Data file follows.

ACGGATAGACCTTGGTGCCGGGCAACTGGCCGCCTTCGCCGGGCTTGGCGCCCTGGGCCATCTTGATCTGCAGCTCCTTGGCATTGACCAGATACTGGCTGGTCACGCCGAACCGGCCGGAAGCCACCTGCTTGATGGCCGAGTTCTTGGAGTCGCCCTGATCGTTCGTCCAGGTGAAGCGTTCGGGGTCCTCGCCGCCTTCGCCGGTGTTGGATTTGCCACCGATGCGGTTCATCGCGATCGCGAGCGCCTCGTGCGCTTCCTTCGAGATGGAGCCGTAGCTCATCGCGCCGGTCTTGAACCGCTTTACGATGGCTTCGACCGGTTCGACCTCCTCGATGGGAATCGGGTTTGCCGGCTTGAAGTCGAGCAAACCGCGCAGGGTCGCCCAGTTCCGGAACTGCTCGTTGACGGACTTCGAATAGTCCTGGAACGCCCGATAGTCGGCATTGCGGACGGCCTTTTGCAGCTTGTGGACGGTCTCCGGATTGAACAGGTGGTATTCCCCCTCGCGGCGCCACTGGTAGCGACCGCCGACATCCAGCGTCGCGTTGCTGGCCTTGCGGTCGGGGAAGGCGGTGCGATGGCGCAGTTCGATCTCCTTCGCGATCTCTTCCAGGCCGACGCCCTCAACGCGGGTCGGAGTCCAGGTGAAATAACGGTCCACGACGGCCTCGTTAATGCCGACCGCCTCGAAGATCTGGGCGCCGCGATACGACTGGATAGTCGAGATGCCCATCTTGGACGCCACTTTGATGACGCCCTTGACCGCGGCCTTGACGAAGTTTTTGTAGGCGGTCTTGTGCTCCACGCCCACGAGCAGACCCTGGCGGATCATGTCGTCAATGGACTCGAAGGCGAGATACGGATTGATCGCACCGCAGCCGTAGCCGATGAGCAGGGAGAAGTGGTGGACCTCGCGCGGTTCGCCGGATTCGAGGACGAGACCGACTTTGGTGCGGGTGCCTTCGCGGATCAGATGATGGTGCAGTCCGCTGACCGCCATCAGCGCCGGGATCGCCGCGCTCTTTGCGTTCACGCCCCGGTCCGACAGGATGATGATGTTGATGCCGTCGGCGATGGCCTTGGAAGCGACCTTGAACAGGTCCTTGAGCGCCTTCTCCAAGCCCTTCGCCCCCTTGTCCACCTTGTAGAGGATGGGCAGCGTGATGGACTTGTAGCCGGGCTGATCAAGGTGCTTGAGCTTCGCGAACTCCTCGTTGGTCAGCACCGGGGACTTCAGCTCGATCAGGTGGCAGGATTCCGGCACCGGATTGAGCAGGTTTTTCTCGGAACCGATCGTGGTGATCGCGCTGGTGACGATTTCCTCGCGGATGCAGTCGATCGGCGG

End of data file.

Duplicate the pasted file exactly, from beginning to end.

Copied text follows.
ACGGATAGACCTTGGTGCCGGGCAACTGGCCGCCTTCGCCGGGCTTGGCGCCCTGGGCCATCTTGATCTGCAGCTCCTTGGCATTGACCAGATACTGGCTGGTCACGCCGAACCGGCCGGAAGCCACCTGCTTGATGGCCGAGTTCTTGGAGTCGCCCTGATCGTTCGTCCAGGTGAAGCGTTCGGGGTCCTCGCCGCCTTCGCCGGTGTTGGATTTGCCACCGATGCGGTTCATCGCGATCGCGAGCGCCTCGTGCGCTTCCTTCGAGATGGAGCCGTAGCTCATCGCGCCGGTCTTGAACCGCTTTACGATGGCTTCGACCGGTTCGACCTCCTCGATGGGAATCGGGTTTGCCGGCTTGAAGTCGAGCAAACCGCGCAGGGTCGCCCAGTTCCGGAACTGCTCGTTGACGGACTTCGAATAGTCCTGGAACGCCCGATAGTCGGCATTGCGGACGGCCTTTTGCAGCTTGTGGACGGTCTCCGGATTGAACAGGTGGTATTCCCCCTCGCGGCGCCACTGGTAGCGACCGCCGACATCCAGCGTCGCGTTGCTGGCCTTGCGGTCGGGGAAGGCGGTGCGATGGCGCAGTTCGATCTCCTTCGCGATCTCTTCCAGGCCGACGCCCTCAACGCGGGTCGGAGTCCAGGTGAAATAACGGTCCACGACGGCCTCGTTAATGCCGACCGCCTCGAAGATCTGGGCGCCGCGATACGACTGGATAGTCGAGATGCCCATCTTGGACGCCACTTTGATGACGCCCTTGACCGCGGCCTTGACGAAGTTTTTGTAGGCGGTCTTGTGCTCCACGCCCACGAGCAGACCCTGGCGGATCATGTCGTCAATGGACTCGAAGGCGAGATACGGATTGATCGCACCGCAGCCGTAGCCGATGAGCAGGGAGAAGTGGTGGACCTCGCGCGGTTCGCCGGATTCGAGGACGAGACCGACTTTGGTGCGGGTGCCTTCGCGGATCAGATGATGGTGCAGTCCGCTGACCGCCATCAGCGCCGGGATCGCCGCGCTCTTTGCGTTCACGCCCCGGTCCGACAGGATGATGATGTTGATGCCGTCGGCGATGGCCTTGGAAGCGACCTTGAACAGGTCCTTGAGCGCCTTCTCCAAGCCCTTCGCCCCCTTGTCCACCTTGTAGAGGATGGGCAGCGTGATGGACTTGTAGCCGGGCTGATCAAGGTGCTTGAGCTTCGCGAACTCCTCGTTGGTCAGCACCGGGGACTTCAGCTCGATCAGGTGGCAGGATTCCGGCACCGGATTGAGCAGGTTTTTCTCGGAACCGATCGTGGTGATCGCGCTGGTGACGATTTCCTCGCGGATGCAGTCGATCGGCGG